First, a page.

Bushfires have destroyed more than 400 homes in New South Wales (NSW) in the past fortnight, while in Queensland more than 70 fires are still burning across the state.
Communities in Western Australia are also on alert, with catastrophic conditions forecast on Sunday in four regions of the state: east Pilbara coast, west Pilbara coast, east Pilbara Inland and Ashburton Inland.
Along with the devastating loss of life and property damage, high-intensity fires can also impact water catchments and impinge on water supply and delivery.
For water utilities, it is important to be prepared for both the short-term impacts and longer-term concerns, said University of New South Wales Professor of Civil and Environmental Engineering Stuart Khan.
“These are things we need to be very aware of in the coming months,” Khan said.
“Immediately, the real risks are that you might lose the ability to treat and pump water.”
This was a reality faced by the NSW Northern Rivers city of Grafton last week, when bushfires interrupted power supply to Shannon Creek dam.
Located 18 km south of Grafton, the off-river storage reservoir supplies water to the Clarence Valley and Coffs Harbour regions.
The power issues caused the water pump to keep tripping out, while the fire meant Clarence Valley Council (CVC) staff were unable to get to the site and connect the backup generator. As a result, CVC had to immediately introduce Level 4 water restrictions to conserve water already in the system.
“This is a major potential concern when we face fires close to a town,” Khan said.
“We can lose access to water supplies because of pumping or pipeline failures.”
Luckily for Grafton, Clarence Valley and Coffs Harbour share the Regional Water Supply Scheme, which allows bulk water to be transferred between the two. This meant the water restrictions could be lifted six days after power supply was first interrupted.
“In a great example of cooperation, the councils built a water sharing system that provides flexibility and means if one system gets into trouble it can draw from the other – as happened recently,” Khan said.
Queensland’s Toowoomba Regional Council (TRC) is also feeling the impact of fire on its water supply infrastructure.
TRC today urged residents to limit their water consumption to domestic use, after fire damaged powerlines connected to the Cressbrook dam pump station, which means water cannot be pumped from the dam to Toowoomba and surrounding towns.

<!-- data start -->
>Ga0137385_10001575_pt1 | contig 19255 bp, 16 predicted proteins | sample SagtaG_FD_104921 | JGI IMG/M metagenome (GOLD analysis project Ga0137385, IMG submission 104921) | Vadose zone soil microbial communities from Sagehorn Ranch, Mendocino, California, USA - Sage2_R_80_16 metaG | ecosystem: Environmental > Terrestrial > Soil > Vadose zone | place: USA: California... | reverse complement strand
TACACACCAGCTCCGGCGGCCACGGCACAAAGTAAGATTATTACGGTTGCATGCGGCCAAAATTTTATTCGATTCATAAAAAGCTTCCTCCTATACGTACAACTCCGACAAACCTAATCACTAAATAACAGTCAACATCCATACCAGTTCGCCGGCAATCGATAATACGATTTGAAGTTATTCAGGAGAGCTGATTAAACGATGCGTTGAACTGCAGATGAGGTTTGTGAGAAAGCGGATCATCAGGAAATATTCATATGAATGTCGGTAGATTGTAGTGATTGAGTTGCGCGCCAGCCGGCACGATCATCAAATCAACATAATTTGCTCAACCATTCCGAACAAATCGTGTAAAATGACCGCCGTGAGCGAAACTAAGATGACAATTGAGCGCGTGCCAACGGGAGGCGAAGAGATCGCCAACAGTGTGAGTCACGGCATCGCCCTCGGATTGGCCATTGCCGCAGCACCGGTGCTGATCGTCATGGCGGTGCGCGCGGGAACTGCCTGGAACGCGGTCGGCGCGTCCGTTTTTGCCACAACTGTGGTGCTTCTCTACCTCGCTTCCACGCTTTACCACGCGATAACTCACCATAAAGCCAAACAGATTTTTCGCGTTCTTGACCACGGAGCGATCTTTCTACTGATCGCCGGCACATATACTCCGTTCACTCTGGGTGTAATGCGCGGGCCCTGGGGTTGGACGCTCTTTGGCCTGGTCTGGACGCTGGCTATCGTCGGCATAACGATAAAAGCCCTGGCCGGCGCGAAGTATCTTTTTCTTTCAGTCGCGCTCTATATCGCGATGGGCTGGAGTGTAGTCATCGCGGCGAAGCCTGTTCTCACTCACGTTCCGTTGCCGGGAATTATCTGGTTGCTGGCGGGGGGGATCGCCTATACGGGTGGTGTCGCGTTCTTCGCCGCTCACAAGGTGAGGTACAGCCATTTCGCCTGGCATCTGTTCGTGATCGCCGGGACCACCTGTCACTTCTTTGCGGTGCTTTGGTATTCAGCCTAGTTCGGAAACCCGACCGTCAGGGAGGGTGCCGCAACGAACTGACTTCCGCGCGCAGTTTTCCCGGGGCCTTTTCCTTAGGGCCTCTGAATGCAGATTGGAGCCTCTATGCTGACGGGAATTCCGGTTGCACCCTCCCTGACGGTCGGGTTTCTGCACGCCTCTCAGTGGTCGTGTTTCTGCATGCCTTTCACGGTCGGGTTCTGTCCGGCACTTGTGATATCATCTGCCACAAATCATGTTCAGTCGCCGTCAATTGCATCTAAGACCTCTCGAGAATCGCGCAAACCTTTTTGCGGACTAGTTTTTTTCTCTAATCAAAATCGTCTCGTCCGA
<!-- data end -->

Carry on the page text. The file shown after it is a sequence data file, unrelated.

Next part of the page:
Khan said towns that are able to draw from more than one major water reserve will be better able to cope with extreme weather events.
“Diversification of water sources has been shown to be a really useful strategy,” Khan said.
“For example, when there was major flooding in Brisbane, the city almost ran out of water because it couldn’t treat it quickly enough. It was able to draw water from the Gold Coast desalination plant as a backup.”
Long-term catchment concerns
Queensland Fire and Emergency Services (QFES) Acting Commissioner Mike Wassing today said it would take heavy rainfall to help get the 70-odd blazes in the state under control.
While rain would provide welcome assistance to the firefighters, a large downpour can make water treatment difficult for utilities with bushfire-affected catchments.
“With some bushfires, there might be very little impact to waterways until the next big rainfall event,” Khan said.
“Fires leave a lot of burnt biomass sitting on the forest floor, which tends to be rich in organic carbon and phosphorous.
“A high nutrient load like this, which under summer conditions is likely to produce algal blooms, can make treating water difficult and lead to taste and odour problems.”
This was seen following the fires that burnt across NSW and the ACT from December 2001 until mid-January 2002. Caused by multiple lightning strikes and exacerbated by preceding months of hot, dry conditions, the fires spread rapidly and burnt 25,000 square km of forest in the Blue Mountains.
When rain fell in January, ash and sediment from the fire washed into waterways. Studies of the water found increased levels of total suspended solids, and increased concentrations of total phosphorus and nitrogen following the fires compared to average pre-fire values.
Although there is no simple solution to preventing biomass ending up in catchments, Khan said it helps to have appropriate strategies in place.
Planning and preparedness
In a paper developed by Water Research Australia, Khan and research colleagues from academia and industry outlined the consequences of extreme weather events on water quality and how to manage these.
Mitigation strategies included enacting incident response plans and ensuring effective communication between water utilities, health authorities and other relevant organisations.
“Having these strategies and protocols in place ahead of time is a key part of being able to respond quickly and effectively,” Khan said.
Following an extreme event, he said it was useful for utilities to review the plans they had in place and learn from the experience. With the Intergovernmental Panel on Climate Change (IPCC) reporting that it is very likely that heat waves will occur more often and last longer, and that extreme rain events will become more intense and frequent in many regions, it is possible the Australian water sector will be dealing with events like bushfires more often.
And Khan said the sector is already quite well prepared.
“The water industry in Australia as a whole has taken significant steps to get ready for these types of events,” he said.
“It’s good news that the sector has done a lot of groundwork and has started to prepare for what might be coming.”
There are a number of groups collecting donations to help those affected by the bushfires, including:
If you need support, please contact Lifeline on 13 11 14 or Beyond Blue on 1300 224 636.